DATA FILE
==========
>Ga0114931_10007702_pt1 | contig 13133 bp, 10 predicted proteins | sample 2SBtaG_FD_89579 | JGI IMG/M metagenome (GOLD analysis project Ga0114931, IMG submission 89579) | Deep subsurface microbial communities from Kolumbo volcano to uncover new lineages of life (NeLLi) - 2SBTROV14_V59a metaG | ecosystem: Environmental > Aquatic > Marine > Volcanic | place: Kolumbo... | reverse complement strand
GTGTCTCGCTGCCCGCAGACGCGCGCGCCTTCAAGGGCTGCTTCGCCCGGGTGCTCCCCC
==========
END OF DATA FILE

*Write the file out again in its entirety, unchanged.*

>Ga0114931_10007702_pt1 | contig 13133 bp, 10 predicted proteins | sample 2SBtaG_FD_89579 | JGI IMG/M metagenome (GOLD analysis project Ga0114931, IMG submission 89579) | Deep subsurface microbial communities from Kolumbo volcano to uncover new lineages of life (NeLLi) - 2SBTROV14_V59a metaG | ecosystem: Environmental > Aquatic > Marine > Volcanic | place: Kolumbo... | reverse complement strand
GTGTCTCGCTGCCCGCAGACGCGCGCGCCTTCAAGGGCTGCTTCGCCCGGGTGCTCCCCC